• +388 – shared code for groups of nations
+388 3 – European Telephony Numbering Space - Europe-wide services

A toll-free telephone number (or Freephone number in the UK) is a special telephone number, in which the calling party is not charged for the call by the telephone operator. ... Shared Cost Service is an intermediate level of telephone call billing where the charge for calling a particular international phone number is partially, but not entirely, paid for by the recipient. ... Universal personal telecommunications (UPT) refers to a special segment of the international telephone number space which has been set aside for universal personal telephone numbers. ... The Global Mobile Satellite System (GMSS) is a general term referring to the selection of satellite phone providers available to private customers. ... International premium rate service (IPRS) refers to internationally available telephone-based premium services. ...

Numbering plans by global regions

// Main article: North American Numbering Plan Country Code: 1 International Call Prefix: 011 In the United States (including its territories), Canada, Bermuda, and 16 Caribbean nations, area codes are regulated by the North American Numbering Plan. ... Main article: Australian telephone numbering plan Country Code: 61 International Call Prefix: 0011 Telephone numbers in Australia consist of a single-digit area code (prefixed with an 0 when dialing within Australia) and eight-digit local numbers, the first four, five or six of which specify the exchange, and the... // Proposed Country Code: 3 In 1996, the European Commission proposed the introduction of a single telephone numbering plan, in which all European Union member states would use the code 3. Calls between member states would no longer require the use of the international access code 00. This proposal would have... // The Hong Kong and Macau special administrative regions have their own separate country codes and telephone numbering plans. ... Country Code: 234 The area codes in Nigeria vary between 1 (Lagos and Ibadan) and 3 (for GSM networks) digits long. ...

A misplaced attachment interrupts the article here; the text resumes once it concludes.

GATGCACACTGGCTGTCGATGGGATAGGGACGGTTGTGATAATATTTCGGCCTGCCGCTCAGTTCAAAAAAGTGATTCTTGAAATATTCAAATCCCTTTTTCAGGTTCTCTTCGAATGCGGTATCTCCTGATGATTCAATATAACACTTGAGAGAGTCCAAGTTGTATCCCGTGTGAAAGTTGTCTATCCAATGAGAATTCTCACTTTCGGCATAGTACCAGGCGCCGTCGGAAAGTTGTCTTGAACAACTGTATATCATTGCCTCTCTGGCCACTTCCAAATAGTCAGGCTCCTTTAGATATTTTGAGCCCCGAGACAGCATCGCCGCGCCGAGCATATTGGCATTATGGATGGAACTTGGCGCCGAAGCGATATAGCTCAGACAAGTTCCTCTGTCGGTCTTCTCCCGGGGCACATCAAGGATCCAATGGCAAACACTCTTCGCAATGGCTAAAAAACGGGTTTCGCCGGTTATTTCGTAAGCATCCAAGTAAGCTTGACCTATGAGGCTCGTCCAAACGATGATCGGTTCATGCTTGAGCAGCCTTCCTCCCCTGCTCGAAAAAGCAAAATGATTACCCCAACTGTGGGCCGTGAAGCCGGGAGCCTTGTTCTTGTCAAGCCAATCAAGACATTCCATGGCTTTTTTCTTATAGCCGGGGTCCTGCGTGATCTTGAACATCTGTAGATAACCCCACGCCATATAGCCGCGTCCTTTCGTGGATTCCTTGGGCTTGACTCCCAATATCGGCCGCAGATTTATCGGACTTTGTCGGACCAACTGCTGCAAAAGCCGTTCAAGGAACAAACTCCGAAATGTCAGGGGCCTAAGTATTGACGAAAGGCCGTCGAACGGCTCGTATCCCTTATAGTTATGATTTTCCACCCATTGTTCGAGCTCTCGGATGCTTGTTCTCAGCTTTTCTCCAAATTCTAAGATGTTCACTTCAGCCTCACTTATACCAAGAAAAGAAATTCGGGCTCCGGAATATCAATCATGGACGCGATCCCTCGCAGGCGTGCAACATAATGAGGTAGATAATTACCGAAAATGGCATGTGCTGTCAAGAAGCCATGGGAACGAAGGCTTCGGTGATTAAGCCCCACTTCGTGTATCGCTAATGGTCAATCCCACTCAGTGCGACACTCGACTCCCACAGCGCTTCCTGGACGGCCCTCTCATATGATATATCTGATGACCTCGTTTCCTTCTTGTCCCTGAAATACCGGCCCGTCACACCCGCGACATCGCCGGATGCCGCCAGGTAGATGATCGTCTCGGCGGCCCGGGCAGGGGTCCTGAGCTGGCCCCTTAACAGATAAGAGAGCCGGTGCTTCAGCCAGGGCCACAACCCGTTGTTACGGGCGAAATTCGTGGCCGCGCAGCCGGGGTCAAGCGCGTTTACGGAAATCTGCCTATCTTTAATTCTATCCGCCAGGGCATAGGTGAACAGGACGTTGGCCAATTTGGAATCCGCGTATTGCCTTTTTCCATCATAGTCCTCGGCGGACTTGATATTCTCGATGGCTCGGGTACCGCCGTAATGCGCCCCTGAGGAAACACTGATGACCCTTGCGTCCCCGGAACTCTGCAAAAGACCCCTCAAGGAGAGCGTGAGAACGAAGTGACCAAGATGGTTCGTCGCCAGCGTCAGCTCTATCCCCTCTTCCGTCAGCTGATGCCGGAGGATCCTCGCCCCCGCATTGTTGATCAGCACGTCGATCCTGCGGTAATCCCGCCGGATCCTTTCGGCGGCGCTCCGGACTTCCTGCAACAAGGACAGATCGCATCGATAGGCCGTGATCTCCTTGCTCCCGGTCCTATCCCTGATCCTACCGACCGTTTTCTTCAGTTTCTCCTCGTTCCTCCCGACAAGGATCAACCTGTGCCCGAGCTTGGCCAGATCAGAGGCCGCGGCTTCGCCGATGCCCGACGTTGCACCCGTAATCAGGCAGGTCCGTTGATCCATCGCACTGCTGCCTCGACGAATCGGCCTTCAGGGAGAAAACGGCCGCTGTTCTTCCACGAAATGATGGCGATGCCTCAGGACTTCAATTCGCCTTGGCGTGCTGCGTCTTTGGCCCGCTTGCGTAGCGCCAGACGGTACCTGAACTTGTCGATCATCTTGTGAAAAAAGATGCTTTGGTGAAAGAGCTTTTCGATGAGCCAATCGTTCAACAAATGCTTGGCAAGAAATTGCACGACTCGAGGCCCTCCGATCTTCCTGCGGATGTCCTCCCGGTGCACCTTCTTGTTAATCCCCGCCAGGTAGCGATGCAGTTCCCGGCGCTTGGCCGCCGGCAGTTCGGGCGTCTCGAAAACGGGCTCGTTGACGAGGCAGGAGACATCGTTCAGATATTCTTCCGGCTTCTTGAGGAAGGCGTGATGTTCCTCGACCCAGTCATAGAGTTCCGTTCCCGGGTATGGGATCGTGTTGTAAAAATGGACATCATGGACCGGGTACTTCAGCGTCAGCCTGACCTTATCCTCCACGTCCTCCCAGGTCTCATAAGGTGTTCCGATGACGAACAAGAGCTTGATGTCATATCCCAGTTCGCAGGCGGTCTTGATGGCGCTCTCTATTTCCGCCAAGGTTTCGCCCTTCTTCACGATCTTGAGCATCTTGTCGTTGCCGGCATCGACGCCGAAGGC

References

  1. ^ (25 September 2000) "Číslovací plán veřejných telefonních sítí" (PDF). Telekomunikační věstník 9/2000. ISSN 0862-724X. Retrieved on 2006-10-13. (in Czech language)
    Numbering Plan for Public Telephone Networks - annotation of the article in English

PDF is an abbreviation with several meanings: Portable Document Format Post-doctoral fellowship Probability density function There also is an electronic design automation company named PDF Solutions. ... 2006 (MMVI) is a common year starting on Sunday of the Gregorian calendar. ... October 13 is the 286th day of the year (287th in leap years) in the Gregorian calendar. ... Czech (čeština []) is one of the West Slavic languages, along with Slovak, Polish, Pomeranian (Kashubian), and Lusatian Sorbian. ...

External links


  Results from FactBites:
 
UK telephone numbering plan at AllExperts (2989 words)
The UK telephone numbering plan, also known as the National Numbering Plan, is regulated by the Office of Communications (Ofcom), which replaced the Office of Telecommunications (Oftel) in 2003.
Note that the initial "0" of a telephone number (called the trunk prefix) is not properly considered part of the area code but is, rather, the national long distance calling prefix, and thus (for example) 023 is a "two-digit" area code.
This is similar to the use of fictitious telephone numbers in the United States and Canada with the digits 555.
Ofcom plans future of UK telephone numbering (637 words)
Telephone numbers are essential to UK households and businesses, and Ofcom must ensure the most effective use of this important national resource.
Ofcom plans to avoid changes to anyone's geographic number in the future, primarily by improving the efficiency with which numbers are allocated.
Telephone numbers will not be allocated to providers whose previous conduct points to a risk that they will be involved in future telephone scams.
  More results at FactBites »